Insurer Bad Faith Towards Commercial Insureds


As with other policyholders, insurance companies sometimes deny covered claims of commercial insureds without a reasonable basis for doing so. Under the law of Pennsylvania and almost all other states, business and professional insureds have the right to sue to recover the amount covered by the policy, and to seek punitive damages, attorney’s fees, and special interest. The latter damages are available under the Bad Faith statute, which has been in place in Pennsylvania since 1990.

But commercial policyholders are often reluctant to pursue “bad faith” damages against an insurer. There are several possible reasons for this reluctance: 1) business persons and professionals are, by nature, reasonable people and assume that insurers always act reasonably – even when they deny a claim; 2) business persons and professionals generally dislike litigation of any kind, let alone litigation that alleges that another business has acted in “bad faith;” and 3) business people and professionals, if they have sustained damages, generally only want to recover the amount they believe they are owed, and not “punitive damages” over and above the policy coverage.

The purpose of the Bad Faith statute is to act as an equalizer between a large insurance company and the usually-much-smaller policyholder. Because of their enormous assets and usually one-sided control of policy language, insurers have a significant edge in leverage in any dispute over policy coverage. Before the passage of the Bad Faith statute, an insurer could simply deny a claim and dare the insured to sue. Even if the insurance company lost, in all but the rarest circumstances, it would have to pay no more than the covered policy amount.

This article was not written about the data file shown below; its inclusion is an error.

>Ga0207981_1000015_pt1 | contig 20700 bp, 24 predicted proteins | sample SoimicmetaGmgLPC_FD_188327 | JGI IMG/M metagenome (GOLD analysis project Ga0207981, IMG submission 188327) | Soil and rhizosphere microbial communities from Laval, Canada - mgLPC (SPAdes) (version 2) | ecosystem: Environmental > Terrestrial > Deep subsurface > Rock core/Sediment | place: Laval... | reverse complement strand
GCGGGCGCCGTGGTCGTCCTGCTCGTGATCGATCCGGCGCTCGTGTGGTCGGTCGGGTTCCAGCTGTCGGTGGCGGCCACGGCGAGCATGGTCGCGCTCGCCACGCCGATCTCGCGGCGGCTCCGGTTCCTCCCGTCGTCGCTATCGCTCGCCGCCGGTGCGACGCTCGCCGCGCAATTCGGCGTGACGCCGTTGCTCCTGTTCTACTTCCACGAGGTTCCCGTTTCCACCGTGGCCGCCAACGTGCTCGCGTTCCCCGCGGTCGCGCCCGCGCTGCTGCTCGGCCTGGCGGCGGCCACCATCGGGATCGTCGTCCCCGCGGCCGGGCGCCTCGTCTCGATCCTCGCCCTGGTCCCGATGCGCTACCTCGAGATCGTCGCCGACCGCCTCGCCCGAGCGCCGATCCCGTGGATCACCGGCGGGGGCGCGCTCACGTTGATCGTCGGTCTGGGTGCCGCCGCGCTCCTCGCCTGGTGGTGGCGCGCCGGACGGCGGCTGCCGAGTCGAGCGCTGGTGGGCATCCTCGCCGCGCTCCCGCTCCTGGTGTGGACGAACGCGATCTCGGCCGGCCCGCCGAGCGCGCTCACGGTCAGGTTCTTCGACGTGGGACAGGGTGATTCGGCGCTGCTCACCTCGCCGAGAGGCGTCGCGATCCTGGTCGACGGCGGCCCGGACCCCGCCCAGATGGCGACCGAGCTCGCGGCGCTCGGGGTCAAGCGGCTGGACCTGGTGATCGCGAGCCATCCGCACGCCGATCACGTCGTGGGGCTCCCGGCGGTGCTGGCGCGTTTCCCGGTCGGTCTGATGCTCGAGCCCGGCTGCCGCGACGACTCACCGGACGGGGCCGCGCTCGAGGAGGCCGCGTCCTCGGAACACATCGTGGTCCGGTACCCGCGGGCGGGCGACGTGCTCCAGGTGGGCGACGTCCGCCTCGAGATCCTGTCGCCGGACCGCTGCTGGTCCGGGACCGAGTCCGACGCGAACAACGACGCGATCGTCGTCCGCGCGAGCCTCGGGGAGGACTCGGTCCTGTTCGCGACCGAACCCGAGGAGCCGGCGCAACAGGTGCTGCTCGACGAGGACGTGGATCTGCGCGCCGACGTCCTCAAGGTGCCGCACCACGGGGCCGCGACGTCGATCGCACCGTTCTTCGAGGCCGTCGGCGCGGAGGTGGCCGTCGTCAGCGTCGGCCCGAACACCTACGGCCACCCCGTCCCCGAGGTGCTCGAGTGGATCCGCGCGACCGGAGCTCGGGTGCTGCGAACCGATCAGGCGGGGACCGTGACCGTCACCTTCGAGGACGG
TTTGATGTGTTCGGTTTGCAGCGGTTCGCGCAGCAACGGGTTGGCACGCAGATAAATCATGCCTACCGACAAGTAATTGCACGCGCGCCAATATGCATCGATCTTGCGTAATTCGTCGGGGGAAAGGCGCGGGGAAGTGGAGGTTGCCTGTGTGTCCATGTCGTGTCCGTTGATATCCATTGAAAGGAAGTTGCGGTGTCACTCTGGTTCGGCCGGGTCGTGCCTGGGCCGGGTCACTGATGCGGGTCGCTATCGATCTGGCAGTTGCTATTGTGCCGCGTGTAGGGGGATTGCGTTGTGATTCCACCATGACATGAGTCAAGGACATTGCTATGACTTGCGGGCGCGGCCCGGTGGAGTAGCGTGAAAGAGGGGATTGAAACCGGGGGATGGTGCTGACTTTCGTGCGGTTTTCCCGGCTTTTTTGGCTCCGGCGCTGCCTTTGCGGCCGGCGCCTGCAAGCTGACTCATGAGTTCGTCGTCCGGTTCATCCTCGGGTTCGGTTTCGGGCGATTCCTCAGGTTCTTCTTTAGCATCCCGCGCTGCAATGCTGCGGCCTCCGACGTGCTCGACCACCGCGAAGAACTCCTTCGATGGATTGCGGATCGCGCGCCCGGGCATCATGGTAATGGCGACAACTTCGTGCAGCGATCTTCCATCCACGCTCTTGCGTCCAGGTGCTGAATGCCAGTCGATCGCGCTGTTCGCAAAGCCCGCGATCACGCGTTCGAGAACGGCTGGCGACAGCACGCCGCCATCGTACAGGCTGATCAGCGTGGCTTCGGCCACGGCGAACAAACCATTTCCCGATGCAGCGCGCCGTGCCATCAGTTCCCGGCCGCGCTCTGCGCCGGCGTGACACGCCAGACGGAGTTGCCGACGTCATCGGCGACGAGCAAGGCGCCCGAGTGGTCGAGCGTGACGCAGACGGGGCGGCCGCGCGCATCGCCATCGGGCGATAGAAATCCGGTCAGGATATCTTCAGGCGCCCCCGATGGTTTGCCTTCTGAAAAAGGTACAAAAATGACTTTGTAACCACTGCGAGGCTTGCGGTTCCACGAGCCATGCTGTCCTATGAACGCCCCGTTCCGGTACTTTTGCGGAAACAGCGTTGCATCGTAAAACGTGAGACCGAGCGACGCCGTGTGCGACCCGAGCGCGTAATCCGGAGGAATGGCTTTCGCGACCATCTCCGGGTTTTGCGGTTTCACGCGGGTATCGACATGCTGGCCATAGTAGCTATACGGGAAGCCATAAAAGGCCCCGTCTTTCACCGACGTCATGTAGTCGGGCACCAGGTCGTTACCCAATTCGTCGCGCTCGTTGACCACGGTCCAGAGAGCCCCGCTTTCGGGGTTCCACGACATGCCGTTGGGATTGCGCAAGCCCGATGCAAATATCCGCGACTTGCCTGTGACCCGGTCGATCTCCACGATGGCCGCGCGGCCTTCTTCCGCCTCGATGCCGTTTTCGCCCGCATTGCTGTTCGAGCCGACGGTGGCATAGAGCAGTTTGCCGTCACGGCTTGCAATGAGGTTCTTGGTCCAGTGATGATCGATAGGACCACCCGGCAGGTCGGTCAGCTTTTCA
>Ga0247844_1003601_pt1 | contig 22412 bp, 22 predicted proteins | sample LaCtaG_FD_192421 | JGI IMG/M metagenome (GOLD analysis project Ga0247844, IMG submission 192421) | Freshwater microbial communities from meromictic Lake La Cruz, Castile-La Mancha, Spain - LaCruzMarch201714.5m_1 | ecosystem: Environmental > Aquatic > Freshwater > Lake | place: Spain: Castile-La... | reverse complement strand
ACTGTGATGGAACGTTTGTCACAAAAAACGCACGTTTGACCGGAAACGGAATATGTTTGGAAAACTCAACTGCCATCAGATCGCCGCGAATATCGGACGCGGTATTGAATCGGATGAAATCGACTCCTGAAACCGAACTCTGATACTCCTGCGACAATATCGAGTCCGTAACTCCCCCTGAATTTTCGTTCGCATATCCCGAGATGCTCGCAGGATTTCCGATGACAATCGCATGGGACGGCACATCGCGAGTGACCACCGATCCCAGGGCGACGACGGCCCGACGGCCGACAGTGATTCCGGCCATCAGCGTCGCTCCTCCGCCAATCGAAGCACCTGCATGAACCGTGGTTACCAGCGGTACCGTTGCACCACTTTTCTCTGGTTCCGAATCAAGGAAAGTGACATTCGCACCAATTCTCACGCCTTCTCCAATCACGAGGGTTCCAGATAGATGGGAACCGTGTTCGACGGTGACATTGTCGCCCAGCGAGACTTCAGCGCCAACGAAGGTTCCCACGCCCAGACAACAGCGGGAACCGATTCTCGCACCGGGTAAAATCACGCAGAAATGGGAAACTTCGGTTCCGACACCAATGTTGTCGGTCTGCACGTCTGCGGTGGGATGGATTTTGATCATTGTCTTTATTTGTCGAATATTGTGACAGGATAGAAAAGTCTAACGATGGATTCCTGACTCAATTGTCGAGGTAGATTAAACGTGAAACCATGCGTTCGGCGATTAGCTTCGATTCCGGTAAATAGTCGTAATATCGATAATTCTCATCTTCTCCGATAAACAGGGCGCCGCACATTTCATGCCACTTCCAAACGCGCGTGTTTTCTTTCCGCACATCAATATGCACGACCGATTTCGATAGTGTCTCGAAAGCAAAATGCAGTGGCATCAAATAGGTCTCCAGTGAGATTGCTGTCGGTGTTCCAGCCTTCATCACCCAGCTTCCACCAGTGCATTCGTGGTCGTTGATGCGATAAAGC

The Bad Faith statute shifts leverage to policyholders because, if the insurer denies a claim in “bad faith,” in addition to the covered loss, it can be forced to pay the policyholder’s attorney’s fees and to pay punitive damages of up to about nine times the amount of the covered loss. Policyholders can even introduce evidence of the insurance company’s large assets to support a punitive damage award.

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DISCLAIMER: Because of the generality of this update, the information provided herein may not be applicable in all situations and should not be acted upon without specific legal advice based on particular situations.

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